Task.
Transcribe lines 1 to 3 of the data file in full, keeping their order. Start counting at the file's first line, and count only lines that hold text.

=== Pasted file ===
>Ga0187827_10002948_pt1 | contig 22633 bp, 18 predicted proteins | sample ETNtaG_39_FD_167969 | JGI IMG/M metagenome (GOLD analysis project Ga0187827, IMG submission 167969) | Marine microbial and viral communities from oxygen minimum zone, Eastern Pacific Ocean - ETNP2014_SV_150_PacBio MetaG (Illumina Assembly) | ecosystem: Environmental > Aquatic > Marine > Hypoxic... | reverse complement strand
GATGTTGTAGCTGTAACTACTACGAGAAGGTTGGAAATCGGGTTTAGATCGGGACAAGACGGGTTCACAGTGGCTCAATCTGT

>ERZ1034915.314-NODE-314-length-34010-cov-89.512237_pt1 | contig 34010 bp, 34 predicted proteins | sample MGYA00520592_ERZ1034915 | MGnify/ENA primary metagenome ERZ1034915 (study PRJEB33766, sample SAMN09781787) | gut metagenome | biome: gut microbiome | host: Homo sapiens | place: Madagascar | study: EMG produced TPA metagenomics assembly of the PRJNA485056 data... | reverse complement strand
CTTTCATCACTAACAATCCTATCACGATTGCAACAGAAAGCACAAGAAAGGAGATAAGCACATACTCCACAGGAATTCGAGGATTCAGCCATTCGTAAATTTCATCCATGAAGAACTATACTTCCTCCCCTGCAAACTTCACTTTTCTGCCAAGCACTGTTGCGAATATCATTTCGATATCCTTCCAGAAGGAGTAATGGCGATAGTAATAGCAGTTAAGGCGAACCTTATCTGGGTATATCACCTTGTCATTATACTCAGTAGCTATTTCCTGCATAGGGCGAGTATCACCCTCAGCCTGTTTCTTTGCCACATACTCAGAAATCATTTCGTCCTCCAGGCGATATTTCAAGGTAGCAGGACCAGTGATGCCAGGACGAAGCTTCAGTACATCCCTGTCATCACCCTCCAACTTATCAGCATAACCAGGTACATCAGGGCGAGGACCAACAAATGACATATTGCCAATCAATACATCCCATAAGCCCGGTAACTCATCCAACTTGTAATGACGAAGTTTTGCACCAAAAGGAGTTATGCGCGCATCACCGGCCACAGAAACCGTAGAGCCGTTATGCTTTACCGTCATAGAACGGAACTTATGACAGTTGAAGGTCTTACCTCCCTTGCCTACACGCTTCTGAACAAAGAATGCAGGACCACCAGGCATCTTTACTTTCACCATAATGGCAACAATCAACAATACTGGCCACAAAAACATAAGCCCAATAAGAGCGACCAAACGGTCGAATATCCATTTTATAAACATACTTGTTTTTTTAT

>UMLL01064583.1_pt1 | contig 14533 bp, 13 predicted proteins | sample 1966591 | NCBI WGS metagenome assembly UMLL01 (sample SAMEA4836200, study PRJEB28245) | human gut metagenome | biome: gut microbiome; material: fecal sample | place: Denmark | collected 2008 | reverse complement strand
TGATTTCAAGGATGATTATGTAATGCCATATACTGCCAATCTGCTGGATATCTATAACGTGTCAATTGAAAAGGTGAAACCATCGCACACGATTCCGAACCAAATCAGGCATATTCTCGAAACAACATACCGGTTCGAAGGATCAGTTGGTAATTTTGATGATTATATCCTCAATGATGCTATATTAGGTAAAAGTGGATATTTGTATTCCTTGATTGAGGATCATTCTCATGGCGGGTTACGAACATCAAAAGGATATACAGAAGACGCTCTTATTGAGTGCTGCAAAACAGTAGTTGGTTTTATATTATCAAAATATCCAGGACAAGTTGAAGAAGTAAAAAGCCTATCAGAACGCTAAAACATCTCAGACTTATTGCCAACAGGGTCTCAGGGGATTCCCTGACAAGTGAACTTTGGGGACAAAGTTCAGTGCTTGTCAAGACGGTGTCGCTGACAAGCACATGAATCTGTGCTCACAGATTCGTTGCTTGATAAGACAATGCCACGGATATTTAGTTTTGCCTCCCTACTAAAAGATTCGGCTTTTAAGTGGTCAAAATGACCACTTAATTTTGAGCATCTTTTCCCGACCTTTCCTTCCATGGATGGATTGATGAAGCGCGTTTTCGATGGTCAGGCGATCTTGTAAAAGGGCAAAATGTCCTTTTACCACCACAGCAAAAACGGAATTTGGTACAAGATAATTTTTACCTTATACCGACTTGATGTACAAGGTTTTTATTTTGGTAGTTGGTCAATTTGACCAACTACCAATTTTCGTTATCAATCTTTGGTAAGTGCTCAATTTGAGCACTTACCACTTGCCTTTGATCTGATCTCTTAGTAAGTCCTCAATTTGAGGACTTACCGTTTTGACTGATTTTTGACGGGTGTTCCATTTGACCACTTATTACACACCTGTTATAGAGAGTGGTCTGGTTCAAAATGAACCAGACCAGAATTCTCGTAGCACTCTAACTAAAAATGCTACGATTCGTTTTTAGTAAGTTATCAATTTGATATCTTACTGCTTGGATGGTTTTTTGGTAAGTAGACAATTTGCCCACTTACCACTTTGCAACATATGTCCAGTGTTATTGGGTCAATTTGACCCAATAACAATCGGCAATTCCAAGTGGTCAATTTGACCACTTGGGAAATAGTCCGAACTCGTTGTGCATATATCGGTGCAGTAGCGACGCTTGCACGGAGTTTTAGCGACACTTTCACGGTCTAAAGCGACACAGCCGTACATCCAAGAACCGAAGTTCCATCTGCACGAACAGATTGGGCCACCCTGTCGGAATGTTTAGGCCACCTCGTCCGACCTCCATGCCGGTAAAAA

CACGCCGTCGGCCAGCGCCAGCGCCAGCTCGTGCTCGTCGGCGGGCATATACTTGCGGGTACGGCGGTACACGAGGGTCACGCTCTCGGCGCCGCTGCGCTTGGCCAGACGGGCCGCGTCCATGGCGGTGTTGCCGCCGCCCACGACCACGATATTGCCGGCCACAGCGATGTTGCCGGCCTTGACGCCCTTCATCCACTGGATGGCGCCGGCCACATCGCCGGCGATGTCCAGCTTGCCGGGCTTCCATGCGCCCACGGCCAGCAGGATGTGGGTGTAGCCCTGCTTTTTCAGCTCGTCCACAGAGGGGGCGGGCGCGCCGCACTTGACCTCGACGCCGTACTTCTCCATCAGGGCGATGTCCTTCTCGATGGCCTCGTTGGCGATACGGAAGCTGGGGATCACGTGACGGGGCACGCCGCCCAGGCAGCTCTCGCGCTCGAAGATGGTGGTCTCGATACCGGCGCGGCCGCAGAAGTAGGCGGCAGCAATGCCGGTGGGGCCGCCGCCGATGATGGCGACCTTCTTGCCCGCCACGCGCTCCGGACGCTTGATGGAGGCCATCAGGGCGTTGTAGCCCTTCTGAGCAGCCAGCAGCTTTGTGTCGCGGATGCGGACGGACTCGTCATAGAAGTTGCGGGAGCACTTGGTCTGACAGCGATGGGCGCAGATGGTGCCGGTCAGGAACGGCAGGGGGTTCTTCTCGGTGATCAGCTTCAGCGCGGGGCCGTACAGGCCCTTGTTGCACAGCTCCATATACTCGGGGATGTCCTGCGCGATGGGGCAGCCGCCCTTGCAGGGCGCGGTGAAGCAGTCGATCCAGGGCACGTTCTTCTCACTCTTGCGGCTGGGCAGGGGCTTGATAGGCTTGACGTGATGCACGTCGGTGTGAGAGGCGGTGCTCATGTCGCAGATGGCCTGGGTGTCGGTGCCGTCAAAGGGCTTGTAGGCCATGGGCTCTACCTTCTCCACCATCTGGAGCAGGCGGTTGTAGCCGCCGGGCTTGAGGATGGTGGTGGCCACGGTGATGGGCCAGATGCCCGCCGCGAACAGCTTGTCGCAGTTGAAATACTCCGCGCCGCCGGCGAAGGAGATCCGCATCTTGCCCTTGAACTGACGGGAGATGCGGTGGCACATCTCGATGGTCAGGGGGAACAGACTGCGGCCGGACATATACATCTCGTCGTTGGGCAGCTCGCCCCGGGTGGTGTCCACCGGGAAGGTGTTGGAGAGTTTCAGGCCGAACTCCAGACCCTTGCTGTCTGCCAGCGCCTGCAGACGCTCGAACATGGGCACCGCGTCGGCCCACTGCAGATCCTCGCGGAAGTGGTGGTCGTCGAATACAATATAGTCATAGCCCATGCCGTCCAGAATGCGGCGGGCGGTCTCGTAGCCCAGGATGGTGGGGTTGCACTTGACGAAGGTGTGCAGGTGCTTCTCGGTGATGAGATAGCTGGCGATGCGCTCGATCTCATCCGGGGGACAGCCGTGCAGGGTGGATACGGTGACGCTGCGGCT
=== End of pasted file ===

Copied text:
>Ga0187827_10002948_pt1 | contig 22633 bp, 18 predicted proteins | sample ETNtaG_39_FD_167969 | JGI IMG/M metagenome (GOLD analysis project Ga0187827, IMG submission 167969) | Marine microbial and viral communities from oxygen minimum zone, Eastern Pacific Ocean - ETNP2014_SV_150_PacBio MetaG (Illumina Assembly) | ecosystem: Environmental > Aquatic > Marine > Hypoxic... | reverse complement strand
GATGTTGTAGCTGTAACTACTACGAGAAGGTTGGAAATCGGGTTTAGATCGGGACAAGACGGGTTCACAGTGGCTCAATCTGT

>ERZ1034915.314-NODE-314-length-34010-cov-89.512237_pt1 | contig 34010 bp, 34 predicted proteins | sample MGYA00520592_ERZ1034915 | MGnify/ENA primary metagenome ERZ1034915 (study PRJEB33766, sample SAMN09781787) | gut metagenome | biome: gut microbiome | host: Homo sapiens | place: Madagascar | study: EMG produced TPA metagenomics assembly of the PRJNA485056 data... | reverse complement strand